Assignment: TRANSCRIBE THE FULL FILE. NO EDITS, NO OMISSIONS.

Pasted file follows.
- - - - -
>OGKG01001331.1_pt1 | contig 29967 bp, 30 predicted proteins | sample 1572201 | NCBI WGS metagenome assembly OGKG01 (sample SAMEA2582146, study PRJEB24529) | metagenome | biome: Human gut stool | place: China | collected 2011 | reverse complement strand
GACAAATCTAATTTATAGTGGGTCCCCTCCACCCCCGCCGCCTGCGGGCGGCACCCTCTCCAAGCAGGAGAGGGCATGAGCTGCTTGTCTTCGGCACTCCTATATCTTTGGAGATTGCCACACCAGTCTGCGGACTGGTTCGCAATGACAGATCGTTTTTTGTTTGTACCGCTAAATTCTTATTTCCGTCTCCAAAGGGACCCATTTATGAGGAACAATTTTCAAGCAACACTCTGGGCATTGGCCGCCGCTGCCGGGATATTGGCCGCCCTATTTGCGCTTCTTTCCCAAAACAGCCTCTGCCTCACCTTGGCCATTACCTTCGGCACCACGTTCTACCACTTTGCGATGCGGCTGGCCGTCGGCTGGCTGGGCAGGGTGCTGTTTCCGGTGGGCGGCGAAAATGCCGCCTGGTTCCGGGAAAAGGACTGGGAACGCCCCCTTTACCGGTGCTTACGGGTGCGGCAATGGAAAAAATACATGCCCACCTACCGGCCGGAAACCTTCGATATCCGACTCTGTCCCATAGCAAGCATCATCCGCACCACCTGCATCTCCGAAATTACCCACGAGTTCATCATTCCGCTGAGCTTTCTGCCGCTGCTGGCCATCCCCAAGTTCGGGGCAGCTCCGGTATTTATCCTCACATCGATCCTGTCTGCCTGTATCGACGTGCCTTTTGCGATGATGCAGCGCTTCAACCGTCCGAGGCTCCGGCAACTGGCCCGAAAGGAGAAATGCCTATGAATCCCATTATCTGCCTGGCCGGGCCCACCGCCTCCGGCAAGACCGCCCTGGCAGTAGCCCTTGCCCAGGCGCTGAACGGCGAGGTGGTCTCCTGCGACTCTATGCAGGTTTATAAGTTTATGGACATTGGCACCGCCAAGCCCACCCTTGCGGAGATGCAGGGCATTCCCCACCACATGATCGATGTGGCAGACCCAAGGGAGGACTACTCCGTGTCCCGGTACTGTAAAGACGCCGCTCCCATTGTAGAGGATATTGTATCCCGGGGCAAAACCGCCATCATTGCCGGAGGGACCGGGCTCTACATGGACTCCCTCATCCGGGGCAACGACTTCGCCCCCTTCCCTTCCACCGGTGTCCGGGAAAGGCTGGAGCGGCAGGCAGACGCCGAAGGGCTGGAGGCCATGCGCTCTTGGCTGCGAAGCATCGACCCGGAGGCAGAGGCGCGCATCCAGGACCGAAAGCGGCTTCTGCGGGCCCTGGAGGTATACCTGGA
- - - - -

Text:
>OGKG01001331.1_pt1 | contig 29967 bp, 30 predicted proteins | sample 1572201 | NCBI WGS metagenome assembly OGKG01 (sample SAMEA2582146, study PRJEB24529) | metagenome | biome: Human gut stool | place: China | collected 2011 | reverse complement strand
GACAAATCTAATTTATAGTGGGTCCCCTCCACCCCCGCCGCCTGCGGGCGGCACCCTCTCCAAGCAGGAGAGGGCATGAGCTGCTTGTCTTCGGCACTCCTATATCTTTGGAGATTGCCACACCAGTCTGCGGACTGGTTCGCAATGACAGATCGTTTTTTGTTTGTACCGCTAAATTCTTATTTCCGTCTCCAAAGGGACCCATTTATGAGGAACAATTTTCAAGCAACACTCTGGGCATTGGCCGCCGCTGCCGGGATATTGGCCGCCCTATTTGCGCTTCTTTCCCAAAACAGCCTCTGCCTCACCTTGGCCATTACCTTCGGCACCACGTTCTACCACTTTGCGATGCGGCTGGCCGTCGGCTGGCTGGGCAGGGTGCTGTTTCCGGTGGGCGGCGAAAATGCCGCCTGGTTCCGGGAAAAGGACTGGGAACGCCCCCTTTACCGGTGCTTACGGGTGCGGCAATGGAAAAAATACATGCCCACCTACCGGCCGGAAACCTTCGATATCCGACTCTGTCCCATAGCAAGCATCATCCGCACCACCTGCATCTCCGAAATTACCCACGAGTTCATCATTCCGCTGAGCTTTCTGCCGCTGCTGGCCATCCCCAAGTTCGGGGCAGCTCCGGTATTTATCCTCACATCGATCCTGTCTGCCTGTATCGACGTGCCTTTTGCGATGATGCAGCGCTTCAACCGTCCGAGGCTCCGGCAACTGGCCCGAAAGGAGAAATGCCTATGAATCCCATTATCTGCCTGGCCGGGCCCACCGCCTCCGGCAAGACCGCCCTGGCAGTAGCCCTTGCCCAGGCGCTGAACGGCGAGGTGGTCTCCTGCGACTCTATGCAGGTTTATAAGTTTATGGACATTGGCACCGCCAAGCCCACCCTTGCGGAGATGCAGGGCATTCCCCACCACATGATCGATGTGGCAGACCCAAGGGAGGACTACTCCGTGTCCCGGTACTGTAAAGACGCCGCTCCCATTGTAGAGGATATTGTATCCCGGGGCAAAACCGCCATCATTGCCGGAGGGACCGGGCTCTACATGGACTCCCTCATCCGGGGCAACGACTTCGCCCCCTTCCCTTCCACCGGTGTCCGGGAAAGGCTGGAGCGGCAGGCAGACGCCGAAGGGCTGGAGGCCATGCGCTCTTGGCTGCGAAGCATCGACCCGGAGGCAGAGGCGCGCATCCAGGACCGAAAGCGGCTTCTGCGGGCCCTGGAGGTATACCTGGA